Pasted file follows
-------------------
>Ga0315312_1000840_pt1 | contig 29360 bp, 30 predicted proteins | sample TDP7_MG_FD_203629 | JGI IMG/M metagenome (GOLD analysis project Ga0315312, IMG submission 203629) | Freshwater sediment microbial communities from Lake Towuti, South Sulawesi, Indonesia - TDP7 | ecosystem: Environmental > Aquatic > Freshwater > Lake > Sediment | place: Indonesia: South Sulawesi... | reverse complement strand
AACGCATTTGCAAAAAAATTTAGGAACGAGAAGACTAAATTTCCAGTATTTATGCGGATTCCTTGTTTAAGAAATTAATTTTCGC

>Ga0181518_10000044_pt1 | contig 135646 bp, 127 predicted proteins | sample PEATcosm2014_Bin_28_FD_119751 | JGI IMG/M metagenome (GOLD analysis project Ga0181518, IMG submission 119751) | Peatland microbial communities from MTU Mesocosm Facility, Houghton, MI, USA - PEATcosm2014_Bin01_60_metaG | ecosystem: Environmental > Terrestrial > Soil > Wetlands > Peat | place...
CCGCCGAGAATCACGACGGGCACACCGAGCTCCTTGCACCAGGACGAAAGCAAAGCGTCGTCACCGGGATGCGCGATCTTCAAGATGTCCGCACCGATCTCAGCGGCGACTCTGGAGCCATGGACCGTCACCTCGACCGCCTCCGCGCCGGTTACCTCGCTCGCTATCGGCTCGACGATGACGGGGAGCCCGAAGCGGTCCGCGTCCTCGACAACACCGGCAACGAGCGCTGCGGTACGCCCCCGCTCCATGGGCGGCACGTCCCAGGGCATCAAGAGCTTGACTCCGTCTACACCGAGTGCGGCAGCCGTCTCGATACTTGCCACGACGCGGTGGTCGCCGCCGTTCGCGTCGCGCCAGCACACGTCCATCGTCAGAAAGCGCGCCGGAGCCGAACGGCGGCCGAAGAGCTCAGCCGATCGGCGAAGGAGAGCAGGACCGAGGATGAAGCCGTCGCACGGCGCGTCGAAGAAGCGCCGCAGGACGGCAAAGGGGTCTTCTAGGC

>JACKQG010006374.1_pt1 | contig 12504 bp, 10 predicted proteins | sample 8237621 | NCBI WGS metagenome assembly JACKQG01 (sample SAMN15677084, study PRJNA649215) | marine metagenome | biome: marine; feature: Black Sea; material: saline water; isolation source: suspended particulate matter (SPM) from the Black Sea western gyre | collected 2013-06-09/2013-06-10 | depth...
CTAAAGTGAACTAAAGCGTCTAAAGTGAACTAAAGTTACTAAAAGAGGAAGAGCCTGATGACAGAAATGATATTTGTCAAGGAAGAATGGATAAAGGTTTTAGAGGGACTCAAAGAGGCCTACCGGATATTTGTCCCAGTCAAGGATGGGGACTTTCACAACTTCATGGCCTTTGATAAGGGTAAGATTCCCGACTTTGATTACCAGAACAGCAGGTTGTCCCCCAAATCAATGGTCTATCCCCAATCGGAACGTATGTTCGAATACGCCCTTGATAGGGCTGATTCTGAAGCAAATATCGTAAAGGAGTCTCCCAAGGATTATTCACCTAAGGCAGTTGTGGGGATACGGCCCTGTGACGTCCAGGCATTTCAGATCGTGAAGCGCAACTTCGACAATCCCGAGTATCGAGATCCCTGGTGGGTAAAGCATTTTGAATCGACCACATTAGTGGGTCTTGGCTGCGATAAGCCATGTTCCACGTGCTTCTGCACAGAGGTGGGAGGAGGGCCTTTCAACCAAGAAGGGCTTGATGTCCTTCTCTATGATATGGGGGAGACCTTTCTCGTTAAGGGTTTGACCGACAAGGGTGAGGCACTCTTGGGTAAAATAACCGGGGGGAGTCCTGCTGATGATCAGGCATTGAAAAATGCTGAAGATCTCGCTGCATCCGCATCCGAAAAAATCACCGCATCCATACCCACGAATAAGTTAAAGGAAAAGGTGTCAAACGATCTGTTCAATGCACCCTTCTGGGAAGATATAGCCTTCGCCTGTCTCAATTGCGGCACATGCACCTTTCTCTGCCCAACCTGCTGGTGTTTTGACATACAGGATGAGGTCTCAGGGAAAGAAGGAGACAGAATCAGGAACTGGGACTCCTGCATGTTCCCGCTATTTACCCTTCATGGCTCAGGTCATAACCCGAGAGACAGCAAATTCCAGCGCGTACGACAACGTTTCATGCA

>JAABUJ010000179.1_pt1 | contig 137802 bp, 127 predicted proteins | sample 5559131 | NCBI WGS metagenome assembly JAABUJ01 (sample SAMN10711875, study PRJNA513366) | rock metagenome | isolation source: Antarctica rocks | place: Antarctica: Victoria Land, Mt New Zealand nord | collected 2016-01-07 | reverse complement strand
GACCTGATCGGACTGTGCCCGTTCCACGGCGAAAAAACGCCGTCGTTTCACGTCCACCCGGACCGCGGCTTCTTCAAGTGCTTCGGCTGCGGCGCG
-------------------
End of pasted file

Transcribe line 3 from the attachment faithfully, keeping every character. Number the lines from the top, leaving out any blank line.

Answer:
>Ga0181518_10000044_pt1 | contig 135646 bp, 127 predicted proteins | sample PEATcosm2014_Bin_28_FD_119751 | JGI IMG/M metagenome (GOLD analysis project Ga0181518, IMG submission 119751) | Peatland microbial communities from MTU Mesocosm Facility, Houghton, MI, USA - PEATcosm2014_Bin01_60_metaG | ecosystem: Environmental > Terrestrial > Soil > Wetlands > Peat | place...